Trade deficit remains stubbornly high amid escalating global tensions

Finance news

The U.S. deficit with its global trading partners edged lower in June but was bigger than expected ahead of an escalating trade war with China.

A government report Friday showed a $55.2 billion shortfall, down $200 million from the previous month as a $4.6 billion drop in imports offset a $4.4 billion increase in imports. Economists surveyed by Dow Jones had estimated a bigger drop to $54.6 billion.

Trade with China was little changed, with the $30 billion deficit reflecting a $200 billion decline from May.

The numbers came amid efforts through the month to resume trade negotiations prior to the G-20 summit, when the U.S. and China agreed to restart talks aimed at halting a tariff battle that began in 2018.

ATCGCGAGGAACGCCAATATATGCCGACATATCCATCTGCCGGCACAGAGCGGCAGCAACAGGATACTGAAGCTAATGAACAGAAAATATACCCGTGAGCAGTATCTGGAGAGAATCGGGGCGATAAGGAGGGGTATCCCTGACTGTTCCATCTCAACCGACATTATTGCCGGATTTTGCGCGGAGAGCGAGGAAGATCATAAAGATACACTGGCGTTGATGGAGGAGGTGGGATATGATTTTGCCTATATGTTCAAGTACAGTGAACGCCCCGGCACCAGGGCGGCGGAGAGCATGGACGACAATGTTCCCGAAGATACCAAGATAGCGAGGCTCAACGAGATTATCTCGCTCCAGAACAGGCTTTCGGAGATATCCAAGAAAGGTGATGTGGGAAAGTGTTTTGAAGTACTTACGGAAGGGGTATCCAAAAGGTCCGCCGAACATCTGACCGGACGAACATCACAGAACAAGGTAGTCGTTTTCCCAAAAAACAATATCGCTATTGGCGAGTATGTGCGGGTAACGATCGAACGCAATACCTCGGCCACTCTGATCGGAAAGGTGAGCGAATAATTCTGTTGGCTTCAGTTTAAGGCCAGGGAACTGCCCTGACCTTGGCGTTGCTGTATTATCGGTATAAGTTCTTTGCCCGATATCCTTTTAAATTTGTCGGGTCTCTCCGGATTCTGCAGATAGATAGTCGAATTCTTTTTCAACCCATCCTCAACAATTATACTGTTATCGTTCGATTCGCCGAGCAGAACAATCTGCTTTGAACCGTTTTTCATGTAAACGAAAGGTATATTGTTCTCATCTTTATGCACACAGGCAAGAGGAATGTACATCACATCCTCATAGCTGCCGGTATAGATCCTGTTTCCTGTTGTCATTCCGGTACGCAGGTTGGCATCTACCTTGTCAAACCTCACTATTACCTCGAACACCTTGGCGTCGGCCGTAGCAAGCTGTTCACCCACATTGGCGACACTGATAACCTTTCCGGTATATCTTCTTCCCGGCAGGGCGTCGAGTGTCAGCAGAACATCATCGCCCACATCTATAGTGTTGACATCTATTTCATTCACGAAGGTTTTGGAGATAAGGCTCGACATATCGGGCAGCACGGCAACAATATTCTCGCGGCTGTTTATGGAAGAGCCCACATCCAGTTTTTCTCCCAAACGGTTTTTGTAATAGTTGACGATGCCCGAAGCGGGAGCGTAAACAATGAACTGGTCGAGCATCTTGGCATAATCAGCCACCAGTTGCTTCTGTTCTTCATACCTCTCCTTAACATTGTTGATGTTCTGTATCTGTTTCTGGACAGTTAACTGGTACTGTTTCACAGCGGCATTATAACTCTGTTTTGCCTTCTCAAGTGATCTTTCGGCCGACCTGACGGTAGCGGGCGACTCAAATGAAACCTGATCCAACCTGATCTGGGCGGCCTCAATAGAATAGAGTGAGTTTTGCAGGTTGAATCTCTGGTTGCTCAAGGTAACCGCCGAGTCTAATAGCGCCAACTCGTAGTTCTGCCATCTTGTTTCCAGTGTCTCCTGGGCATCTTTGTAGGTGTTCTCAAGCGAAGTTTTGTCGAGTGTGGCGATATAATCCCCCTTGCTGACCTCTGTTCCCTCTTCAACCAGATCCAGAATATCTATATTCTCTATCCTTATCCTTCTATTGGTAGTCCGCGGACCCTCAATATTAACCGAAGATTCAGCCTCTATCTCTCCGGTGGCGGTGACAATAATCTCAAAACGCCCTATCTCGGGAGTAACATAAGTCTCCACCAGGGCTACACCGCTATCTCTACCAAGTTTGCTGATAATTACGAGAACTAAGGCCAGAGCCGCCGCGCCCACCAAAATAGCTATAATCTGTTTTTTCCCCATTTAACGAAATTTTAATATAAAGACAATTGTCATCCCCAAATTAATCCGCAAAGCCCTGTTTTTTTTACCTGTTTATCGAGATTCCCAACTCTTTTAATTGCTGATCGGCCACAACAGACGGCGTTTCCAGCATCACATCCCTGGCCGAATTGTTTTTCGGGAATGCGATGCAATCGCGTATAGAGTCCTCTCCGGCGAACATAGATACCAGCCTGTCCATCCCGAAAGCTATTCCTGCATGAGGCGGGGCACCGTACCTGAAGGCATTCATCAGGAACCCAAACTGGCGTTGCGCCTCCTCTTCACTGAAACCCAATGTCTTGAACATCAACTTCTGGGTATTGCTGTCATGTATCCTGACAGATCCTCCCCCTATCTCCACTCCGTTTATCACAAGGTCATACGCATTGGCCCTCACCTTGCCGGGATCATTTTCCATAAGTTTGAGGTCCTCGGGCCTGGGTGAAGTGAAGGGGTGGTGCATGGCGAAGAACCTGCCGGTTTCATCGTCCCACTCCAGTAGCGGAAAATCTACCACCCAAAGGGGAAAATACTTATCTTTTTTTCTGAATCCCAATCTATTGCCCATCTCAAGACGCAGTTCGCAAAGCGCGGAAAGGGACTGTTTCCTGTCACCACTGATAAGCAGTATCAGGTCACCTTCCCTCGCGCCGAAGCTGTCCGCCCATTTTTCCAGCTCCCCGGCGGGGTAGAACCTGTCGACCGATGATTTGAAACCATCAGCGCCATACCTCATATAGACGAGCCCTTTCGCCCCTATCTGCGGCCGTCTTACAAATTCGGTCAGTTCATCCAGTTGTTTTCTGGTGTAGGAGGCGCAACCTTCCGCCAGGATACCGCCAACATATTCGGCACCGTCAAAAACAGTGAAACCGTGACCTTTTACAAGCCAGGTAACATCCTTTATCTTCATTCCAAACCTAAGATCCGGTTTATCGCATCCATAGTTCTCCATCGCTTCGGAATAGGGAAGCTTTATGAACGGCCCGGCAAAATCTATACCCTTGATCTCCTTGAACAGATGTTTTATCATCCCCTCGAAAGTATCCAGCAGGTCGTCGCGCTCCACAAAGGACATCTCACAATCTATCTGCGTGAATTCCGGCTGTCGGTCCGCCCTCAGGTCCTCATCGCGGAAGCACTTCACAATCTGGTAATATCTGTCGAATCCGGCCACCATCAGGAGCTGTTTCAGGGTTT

President Donald Trump on Thursday ordered 10% tariffs on an additional $300 billion or so of Chinese goods, essentially putting duties on all imports to the U.S.

Trump has made reducing the trade deficit a major priority. However, the shortfall has increased 7.9%, or $23.2 billion, from a year earlier.

Exports contracted across the board, with the biggest dollar decrease of $1.9 billion coming in consumer goods. Gem diamond exports fell $800 million and jewelry declined $400 million. Computer accessories fell $400 million and auto vehicles, parts and engines decreased $500 million.

Industrial supplies and materials imports fell by $3.2 billion, which included a $1.4 billion drop in crude oil shipments into the U.S. Cellphones and related household good imports decreased $1.4 billion.

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